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rwandering.net

The blogged wandering of Robert W. Anderson

Marc Benioff & Hybrid Hosting

Marc Benioff was special guest in the recent Gillmor Gang (VIdeo Gang Parts I and II).   After getting through the initial discussion on SalesForce.com earnings we moved on to talk about the SaaS business and their application platform.

Mike Vizard led off the questions about ApEx with a good one: how will SalesForce get developer traction for their language / environment / form?  Marc enumerated several things they are doing about that.  Most of this is kind of “business as usual” for those building a developer community, though I do think that one of their strategies is pretty innovative: rent out cubicles to developers in a building devoted to ApEx development (this is happening in old offices of Siebel — this would be ironic if it weren’t intentional).  These developers get everything they need to build apps on the SalesForce platform.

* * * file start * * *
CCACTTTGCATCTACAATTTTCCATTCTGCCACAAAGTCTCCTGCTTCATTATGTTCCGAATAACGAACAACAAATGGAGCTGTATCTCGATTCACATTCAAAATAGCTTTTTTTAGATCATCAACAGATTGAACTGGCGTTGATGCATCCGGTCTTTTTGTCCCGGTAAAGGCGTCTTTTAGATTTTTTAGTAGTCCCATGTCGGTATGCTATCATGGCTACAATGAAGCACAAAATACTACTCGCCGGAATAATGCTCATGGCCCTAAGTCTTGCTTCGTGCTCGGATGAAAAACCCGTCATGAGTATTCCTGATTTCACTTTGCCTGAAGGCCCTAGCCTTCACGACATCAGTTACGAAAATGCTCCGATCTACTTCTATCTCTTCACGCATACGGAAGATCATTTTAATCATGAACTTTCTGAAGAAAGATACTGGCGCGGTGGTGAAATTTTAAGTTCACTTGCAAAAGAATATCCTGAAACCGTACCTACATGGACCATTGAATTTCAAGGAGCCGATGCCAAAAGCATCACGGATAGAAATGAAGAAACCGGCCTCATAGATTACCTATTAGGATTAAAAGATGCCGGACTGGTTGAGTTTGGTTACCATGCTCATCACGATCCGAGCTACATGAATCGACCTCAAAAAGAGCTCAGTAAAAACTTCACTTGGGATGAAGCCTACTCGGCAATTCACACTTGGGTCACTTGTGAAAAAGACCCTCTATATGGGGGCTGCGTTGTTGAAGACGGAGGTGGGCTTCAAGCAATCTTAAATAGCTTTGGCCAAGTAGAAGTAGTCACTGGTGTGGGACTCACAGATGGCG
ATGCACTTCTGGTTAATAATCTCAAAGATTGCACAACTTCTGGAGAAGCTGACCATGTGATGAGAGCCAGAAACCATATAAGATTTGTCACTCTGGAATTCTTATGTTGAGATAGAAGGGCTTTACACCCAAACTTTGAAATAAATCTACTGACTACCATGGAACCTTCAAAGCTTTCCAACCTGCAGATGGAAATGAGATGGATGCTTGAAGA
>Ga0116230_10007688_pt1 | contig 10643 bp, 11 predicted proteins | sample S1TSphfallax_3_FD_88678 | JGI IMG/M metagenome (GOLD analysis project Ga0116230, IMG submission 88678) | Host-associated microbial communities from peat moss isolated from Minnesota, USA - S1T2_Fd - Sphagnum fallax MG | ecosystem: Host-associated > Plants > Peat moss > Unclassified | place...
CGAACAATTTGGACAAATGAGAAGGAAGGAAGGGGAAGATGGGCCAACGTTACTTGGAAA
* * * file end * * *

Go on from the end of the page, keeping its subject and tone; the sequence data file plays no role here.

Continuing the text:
This may turn out to be of great value to those who are already interested in the platform.  Of course, the drive for developers to build applications on ApEx will come down to one thing: is there a viable marketplace for the applications they build? 

Clearly Marc and SalesForce understand this fully.   They are not pushing the “build it and they will come” mantra; instead, they have built an application exchange (i.e., the AppExchange) to enable a viable marketplace.

On a slightly different tack, I asked Marc to talk a little about their hosting capabilities for third party applications sold through the AppExchange.  Without getting into too much detail about the different kinds of applications that support the ApEx (native, client, hybrid, etc.) there is a class of applications that requires external hosting.  These applications take advantage of the SalesForce.com APIs yet are not built on the ApEx platform.  As a result, these applications are not hosted by SalesForce.com.